Winning the Haiti Gamble

September 19, 1994

In sending former President Jimmy Carter to Haiti on a successful, last-ditch effort to avert the need for a military invasion, President Clinton tapped the nation's best-known peace-maker, a man whose persistence became the hallmark of his single White House term when he brokered the Camp David accord between Israel and Egypt.

It was a wise move politically because Mr. Clinton's determination to overthrow the Haitian junta by force if necessary and return President Jean-Bertrand Aristide to power was widely opposed in Congress and by most Americans.

When the ruling Haitian generals finally accepted a Carter-brokered deal for their departure Oct. 15 and the arrival of U.S. peace-keeping forces today, Mr. Clinton won the biggest gamble of his presidency. And he did so by taking the moral high ground on the kind of human rights issue Mr. Carter in the late 1970s made a driving force in U.S. diplomacy. By enlisting the aid of Mr. Carter, Gen. Colin Powell and Sen. Sam Nunn, the president also went the extra mile with envoys who had criticized his Haiti policy from various angles.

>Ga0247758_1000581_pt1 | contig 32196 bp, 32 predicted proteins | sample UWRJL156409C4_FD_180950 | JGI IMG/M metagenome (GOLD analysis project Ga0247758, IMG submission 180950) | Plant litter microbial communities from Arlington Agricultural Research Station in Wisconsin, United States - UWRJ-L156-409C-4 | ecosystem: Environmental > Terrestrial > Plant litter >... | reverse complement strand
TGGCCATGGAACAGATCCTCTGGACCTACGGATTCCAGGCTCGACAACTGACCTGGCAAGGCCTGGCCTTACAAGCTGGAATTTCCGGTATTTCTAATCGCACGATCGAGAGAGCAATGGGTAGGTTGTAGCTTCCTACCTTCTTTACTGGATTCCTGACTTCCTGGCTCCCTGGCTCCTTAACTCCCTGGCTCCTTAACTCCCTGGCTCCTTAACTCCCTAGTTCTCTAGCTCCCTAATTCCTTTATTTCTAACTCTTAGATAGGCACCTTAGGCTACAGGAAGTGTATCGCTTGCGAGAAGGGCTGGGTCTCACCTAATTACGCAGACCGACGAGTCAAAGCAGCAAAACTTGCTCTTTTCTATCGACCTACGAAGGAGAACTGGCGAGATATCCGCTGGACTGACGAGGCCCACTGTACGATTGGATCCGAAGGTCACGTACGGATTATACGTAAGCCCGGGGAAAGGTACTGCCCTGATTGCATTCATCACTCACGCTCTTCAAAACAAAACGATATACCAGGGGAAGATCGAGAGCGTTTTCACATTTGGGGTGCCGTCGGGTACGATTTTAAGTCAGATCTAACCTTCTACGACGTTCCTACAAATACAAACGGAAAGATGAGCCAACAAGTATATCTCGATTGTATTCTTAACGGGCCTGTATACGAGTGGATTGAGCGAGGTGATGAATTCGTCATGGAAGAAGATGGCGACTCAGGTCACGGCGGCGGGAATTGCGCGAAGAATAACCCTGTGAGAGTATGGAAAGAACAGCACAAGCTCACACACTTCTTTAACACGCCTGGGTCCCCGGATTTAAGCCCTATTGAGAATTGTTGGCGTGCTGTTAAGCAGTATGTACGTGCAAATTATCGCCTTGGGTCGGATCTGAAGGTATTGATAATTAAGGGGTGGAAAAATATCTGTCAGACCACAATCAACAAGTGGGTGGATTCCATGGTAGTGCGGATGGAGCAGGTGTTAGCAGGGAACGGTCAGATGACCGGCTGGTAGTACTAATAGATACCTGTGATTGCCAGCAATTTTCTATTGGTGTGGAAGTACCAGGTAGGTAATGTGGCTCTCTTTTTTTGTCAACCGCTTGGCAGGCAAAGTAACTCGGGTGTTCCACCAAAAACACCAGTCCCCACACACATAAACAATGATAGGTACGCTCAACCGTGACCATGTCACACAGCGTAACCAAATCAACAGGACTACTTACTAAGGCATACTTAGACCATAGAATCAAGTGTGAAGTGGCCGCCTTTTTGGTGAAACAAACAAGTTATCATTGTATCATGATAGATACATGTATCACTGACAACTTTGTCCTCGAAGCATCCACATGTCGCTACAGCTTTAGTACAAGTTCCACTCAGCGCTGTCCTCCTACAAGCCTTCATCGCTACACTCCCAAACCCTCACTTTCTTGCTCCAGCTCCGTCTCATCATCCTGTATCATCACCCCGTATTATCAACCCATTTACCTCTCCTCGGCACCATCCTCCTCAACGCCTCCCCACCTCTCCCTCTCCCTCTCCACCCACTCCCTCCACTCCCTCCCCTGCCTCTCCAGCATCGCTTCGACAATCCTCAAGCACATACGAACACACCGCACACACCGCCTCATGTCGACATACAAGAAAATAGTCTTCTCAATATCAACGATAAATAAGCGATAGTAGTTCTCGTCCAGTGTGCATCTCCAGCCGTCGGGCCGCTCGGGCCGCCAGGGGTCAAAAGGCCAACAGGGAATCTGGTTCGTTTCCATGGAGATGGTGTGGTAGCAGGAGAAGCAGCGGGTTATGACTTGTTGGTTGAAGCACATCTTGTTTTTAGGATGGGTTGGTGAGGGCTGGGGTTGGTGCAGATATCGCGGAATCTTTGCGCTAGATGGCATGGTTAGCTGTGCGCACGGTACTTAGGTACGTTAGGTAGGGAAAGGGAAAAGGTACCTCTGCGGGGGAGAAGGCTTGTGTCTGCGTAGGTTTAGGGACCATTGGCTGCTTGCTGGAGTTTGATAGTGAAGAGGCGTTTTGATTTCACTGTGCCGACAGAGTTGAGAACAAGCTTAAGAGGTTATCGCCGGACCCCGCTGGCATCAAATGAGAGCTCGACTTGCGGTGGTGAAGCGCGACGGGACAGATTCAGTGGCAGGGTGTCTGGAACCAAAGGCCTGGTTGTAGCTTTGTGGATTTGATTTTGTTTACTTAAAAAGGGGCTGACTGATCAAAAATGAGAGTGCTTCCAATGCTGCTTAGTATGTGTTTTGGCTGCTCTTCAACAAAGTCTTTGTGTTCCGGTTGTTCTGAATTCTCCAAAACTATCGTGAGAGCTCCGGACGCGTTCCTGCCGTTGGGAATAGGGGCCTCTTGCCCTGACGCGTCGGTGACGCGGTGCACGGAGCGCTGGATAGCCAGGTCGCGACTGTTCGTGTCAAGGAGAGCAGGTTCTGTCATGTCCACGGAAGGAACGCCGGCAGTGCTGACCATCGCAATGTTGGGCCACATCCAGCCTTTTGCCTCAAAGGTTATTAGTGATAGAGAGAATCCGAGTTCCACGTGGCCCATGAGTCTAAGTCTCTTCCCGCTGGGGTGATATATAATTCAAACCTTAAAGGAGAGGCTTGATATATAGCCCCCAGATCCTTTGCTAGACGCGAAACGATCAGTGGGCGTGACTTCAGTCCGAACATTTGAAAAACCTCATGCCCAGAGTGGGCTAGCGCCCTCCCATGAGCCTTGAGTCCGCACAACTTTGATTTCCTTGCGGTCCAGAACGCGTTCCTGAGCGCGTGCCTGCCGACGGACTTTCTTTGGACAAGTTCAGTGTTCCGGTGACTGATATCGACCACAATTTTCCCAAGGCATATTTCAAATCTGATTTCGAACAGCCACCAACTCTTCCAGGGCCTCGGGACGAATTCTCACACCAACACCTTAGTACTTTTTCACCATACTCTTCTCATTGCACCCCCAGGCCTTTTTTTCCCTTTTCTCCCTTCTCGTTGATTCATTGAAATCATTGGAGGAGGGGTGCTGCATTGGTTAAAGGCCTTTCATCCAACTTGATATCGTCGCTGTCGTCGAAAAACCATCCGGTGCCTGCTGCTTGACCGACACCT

For Jimmy Carter, his hours and hours of negotiations with Haitian Gen. Raoul Cedras beyond the tentative deadline set by Washington could well be a significant element in his consideration for the Nobel Peace Prize. Just last June, he went to North Korea and secured an agreement to freeze Pyongyang's suspected development of a nuclear arsenal by conferring with the late strongman Kim il Sung.

Mr. Carter's trip on that occasion was pretty much a free-lance affair that initially irritated the Clinton administration and was widely criticized. But in the end, Mr. Carter's initiative succeeded in defusing a crisis which, unlike the Haiti affair, posed a real threat to vital U.S. security interests.

This time Mr. Carter went to Haiti as the president's official representative. And this time, his ace in the hole was the %J presence in sight of Port-au-Prince of 15,000 troops poised for attack last night.

President Clinton rightly warned there are still great risks to U.S. troops as they oversee a transfer of power in a land wracked by violence. A key will be if Mr. Aristide carries out his no-retribution pledge and his promise to retire after one term.

These are problems for the future. Mr. Carter has done his job. Now more than ever, he is a diplomatic fireman, ever ready to use his good offices and good intentions to put out threatened conflagrations and work for peace. He has promoted settlements or observed elections in troubled nations as far away as Ethiopia and as near as Mexico. Mr. Clinton may at last have found the diplomatic trouble-shooter he so obviously needs. But Mr. Carter's special brand of service lies in being outside the government; by no means should he be brought inside.

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